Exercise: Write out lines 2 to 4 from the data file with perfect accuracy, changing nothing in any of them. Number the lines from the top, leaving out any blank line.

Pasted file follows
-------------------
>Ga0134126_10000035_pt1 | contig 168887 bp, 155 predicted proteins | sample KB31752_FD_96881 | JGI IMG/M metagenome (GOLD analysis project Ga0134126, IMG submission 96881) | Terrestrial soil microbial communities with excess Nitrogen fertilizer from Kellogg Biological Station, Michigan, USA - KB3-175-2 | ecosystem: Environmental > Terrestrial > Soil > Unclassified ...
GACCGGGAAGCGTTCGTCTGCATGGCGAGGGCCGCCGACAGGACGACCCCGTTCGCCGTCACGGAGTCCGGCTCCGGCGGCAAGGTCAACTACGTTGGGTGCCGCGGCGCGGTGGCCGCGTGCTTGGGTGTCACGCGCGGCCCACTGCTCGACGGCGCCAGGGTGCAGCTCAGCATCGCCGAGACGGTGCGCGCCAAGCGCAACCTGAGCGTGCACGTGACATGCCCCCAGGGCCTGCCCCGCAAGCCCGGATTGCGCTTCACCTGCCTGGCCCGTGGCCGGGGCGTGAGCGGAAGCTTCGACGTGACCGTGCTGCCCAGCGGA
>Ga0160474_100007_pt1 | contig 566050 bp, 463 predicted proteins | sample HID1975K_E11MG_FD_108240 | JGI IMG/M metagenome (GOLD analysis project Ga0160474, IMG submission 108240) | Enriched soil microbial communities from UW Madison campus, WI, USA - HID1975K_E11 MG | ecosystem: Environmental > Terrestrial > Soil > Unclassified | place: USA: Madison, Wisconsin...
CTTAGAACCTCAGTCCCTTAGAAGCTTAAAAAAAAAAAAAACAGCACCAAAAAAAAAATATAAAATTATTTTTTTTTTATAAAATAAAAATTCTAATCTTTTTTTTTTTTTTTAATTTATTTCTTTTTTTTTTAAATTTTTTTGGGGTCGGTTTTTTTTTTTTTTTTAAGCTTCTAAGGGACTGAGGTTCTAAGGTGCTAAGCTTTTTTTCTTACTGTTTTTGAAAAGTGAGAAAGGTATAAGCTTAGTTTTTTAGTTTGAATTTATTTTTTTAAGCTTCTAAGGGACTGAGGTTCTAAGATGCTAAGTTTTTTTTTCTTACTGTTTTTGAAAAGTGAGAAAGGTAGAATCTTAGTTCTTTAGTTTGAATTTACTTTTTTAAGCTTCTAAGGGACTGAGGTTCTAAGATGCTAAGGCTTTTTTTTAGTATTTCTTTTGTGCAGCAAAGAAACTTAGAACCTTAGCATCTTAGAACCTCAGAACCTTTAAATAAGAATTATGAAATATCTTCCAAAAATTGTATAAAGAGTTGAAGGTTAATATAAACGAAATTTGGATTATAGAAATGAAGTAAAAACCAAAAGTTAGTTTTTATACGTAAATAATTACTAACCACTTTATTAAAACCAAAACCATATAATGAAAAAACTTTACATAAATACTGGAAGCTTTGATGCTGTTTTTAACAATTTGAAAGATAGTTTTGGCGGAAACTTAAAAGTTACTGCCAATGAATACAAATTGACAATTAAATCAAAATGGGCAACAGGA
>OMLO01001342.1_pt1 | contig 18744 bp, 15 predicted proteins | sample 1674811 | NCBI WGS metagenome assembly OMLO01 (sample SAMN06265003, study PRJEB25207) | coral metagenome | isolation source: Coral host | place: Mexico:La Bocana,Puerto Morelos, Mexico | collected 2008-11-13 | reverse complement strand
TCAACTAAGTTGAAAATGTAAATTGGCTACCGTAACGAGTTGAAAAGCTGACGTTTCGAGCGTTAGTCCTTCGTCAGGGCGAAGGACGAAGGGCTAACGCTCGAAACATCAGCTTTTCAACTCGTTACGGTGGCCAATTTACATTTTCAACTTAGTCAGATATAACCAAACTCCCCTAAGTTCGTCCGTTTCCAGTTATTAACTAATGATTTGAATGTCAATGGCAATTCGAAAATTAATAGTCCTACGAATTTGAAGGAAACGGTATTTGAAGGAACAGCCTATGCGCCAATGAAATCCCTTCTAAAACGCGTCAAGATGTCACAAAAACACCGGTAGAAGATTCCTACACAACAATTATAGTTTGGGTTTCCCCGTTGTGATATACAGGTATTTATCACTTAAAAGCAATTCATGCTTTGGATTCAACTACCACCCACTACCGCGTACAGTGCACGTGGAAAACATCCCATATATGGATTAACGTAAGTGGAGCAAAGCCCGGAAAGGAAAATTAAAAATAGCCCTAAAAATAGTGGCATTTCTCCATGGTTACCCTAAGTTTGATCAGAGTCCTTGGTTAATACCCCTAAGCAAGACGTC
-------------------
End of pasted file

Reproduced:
GACCGGGAAGCGTTCGTCTGCATGGCGAGGGCCGCCGACAGGACGACCCCGTTCGCCGTCACGGAGTCCGGCTCCGGCGGCAAGGTCAACTACGTTGGGTGCCGCGGCGCGGTGGCCGCGTGCTTGGGTGTCACGCGCGGCCCACTGCTCGACGGCGCCAGGGTGCAGCTCAGCATCGCCGAGACGGTGCGCGCCAAGCGCAACCTGAGCGTGCACGTGACATGCCCCCAGGGCCTGCCCCGCAAGCCCGGATTGCGCTTCACCTGCCTGGCCCGTGGCCGGGGCGTGAGCGGAAGCTTCGACGTGACCGTGCTGCCCAGCGGA
>Ga0160474_100007_pt1 | contig 566050 bp, 463 predicted proteins | sample HID1975K_E11MG_FD_108240 | JGI IMG/M metagenome (GOLD analysis project Ga0160474, IMG submission 108240) | Enriched soil microbial communities from UW Madison campus, WI, USA - HID1975K_E11 MG | ecosystem: Environmental > Terrestrial > Soil > Unclassified | place: USA: Madison, Wisconsin...
CTTAGAACCTCAGTCCCTTAGAAGCTTAAAAAAAAAAAAAACAGCACCAAAAAAAAAATATAAAATTATTTTTTTTTTATAAAATAAAAATTCTAATCTTTTTTTTTTTTTTTAATTTATTTCTTTTTTTTTTAAATTTTTTTGGGGTCGGTTTTTTTTTTTTTTTTAAGCTTCTAAGGGACTGAGGTTCTAAGGTGCTAAGCTTTTTTTCTTACTGTTTTTGAAAAGTGAGAAAGGTATAAGCTTAGTTTTTTAGTTTGAATTTATTTTTTTAAGCTTCTAAGGGACTGAGGTTCTAAGATGCTAAGTTTTTTTTTCTTACTGTTTTTGAAAAGTGAGAAAGGTAGAATCTTAGTTCTTTAGTTTGAATTTACTTTTTTAAGCTTCTAAGGGACTGAGGTTCTAAGATGCTAAGGCTTTTTTTTAGTATTTCTTTTGTGCAGCAAAGAAACTTAGAACCTTAGCATCTTAGAACCTCAGAACCTTTAAATAAGAATTATGAAATATCTTCCAAAAATTGTATAAAGAGTTGAAGGTTAATATAAACGAAATTTGGATTATAGAAATGAAGTAAAAACCAAAAGTTAGTTTTTATACGTAAATAATTACTAACCACTTTATTAAAACCAAAACCATATAATGAAAAAACTTTACATAAATACTGGAAGCTTTGATGCTGTTTTTAACAATTTGAAAGATAGTTTTGGCGGAAACTTAAAAGTTACTGCCAATGAATACAAATTGACAATTAAATCAAAATGGGCAACAGGA